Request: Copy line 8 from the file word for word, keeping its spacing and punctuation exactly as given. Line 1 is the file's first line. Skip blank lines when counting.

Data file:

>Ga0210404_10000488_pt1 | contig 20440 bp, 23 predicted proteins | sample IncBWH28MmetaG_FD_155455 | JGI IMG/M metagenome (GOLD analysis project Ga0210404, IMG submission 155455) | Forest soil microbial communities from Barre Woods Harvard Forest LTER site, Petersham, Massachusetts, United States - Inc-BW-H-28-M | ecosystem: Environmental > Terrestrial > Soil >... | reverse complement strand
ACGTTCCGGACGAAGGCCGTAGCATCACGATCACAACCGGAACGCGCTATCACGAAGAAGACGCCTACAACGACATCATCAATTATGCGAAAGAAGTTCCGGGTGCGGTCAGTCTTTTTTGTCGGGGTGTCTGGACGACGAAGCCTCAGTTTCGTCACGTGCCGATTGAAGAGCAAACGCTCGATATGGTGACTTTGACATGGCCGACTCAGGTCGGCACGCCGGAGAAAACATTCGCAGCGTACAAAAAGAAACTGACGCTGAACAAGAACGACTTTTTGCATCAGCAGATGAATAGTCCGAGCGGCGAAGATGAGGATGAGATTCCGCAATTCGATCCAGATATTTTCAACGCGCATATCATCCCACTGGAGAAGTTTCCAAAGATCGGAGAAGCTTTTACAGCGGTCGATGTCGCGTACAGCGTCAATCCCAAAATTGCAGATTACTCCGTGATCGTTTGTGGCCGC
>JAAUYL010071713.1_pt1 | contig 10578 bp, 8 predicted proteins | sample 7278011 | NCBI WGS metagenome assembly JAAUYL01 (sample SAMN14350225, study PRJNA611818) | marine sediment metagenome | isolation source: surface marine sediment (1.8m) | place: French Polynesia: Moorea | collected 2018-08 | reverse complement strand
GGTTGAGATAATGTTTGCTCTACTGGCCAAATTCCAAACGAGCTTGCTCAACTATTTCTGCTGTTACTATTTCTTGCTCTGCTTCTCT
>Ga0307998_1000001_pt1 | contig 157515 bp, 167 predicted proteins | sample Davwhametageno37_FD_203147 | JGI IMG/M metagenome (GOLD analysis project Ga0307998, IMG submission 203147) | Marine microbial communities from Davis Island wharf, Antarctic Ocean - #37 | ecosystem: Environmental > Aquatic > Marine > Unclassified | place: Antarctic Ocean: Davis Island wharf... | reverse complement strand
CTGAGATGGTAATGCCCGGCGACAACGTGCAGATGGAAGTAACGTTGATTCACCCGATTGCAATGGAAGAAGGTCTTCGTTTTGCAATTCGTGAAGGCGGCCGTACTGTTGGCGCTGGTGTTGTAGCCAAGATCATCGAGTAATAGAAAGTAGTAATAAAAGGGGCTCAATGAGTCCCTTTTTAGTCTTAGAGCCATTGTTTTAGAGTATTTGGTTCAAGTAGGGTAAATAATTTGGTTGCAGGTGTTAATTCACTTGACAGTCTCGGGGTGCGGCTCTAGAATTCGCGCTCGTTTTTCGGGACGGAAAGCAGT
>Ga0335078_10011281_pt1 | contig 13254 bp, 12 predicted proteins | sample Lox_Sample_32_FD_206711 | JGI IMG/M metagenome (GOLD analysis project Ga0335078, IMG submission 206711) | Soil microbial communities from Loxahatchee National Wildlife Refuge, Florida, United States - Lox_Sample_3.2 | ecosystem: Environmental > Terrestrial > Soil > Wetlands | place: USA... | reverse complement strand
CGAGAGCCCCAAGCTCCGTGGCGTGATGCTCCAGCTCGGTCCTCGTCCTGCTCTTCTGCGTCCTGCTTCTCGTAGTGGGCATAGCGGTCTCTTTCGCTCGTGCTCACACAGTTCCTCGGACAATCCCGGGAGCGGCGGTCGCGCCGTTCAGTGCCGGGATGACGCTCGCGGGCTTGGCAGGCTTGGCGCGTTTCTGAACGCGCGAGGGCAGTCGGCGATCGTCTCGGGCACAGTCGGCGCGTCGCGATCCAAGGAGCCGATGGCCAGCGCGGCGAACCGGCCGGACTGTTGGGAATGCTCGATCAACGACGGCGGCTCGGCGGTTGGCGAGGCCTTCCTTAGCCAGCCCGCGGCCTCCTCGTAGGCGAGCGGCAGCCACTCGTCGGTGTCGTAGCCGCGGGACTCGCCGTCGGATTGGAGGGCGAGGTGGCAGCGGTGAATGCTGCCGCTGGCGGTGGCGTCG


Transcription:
CGAGAGCCCCAAGCTCCGTGGCGTGATGCTCCAGCTCGGTCCTCGTCCTGCTCTTCTGCGTCCTGCTTCTCGTAGTGGGCATAGCGGTCTCTTTCGCTCGTGCTCACACAGTTCCTCGGACAATCCCGGGAGCGGCGGTCGCGCCGTTCAGTGCCGGGATGACGCTCGCGGGCTTGGCAGGCTTGGCGCGTTTCTGAACGCGCGAGGGCAGTCGGCGATCGTCTCGGGCACAGTCGGCGCGTCGCGATCCAAGGAGCCGATGGCCAGCGCGGCGAACCGGCCGGACTGTTGGGAATGCTCGATCAACGACGGCGGCTCGGCGGTTGGCGAGGCCTTCCTTAGCCAGCCCGCGGCCTCCTCGTAGGCGAGCGGCAGCCACTCGTCGGTGTCGTAGCCGCGGGACTCGCCGTCGGATTGGAGGGCGAGGTGGCAGCGGTGAATGCTGCCGCTGGCGGTGGCGTCG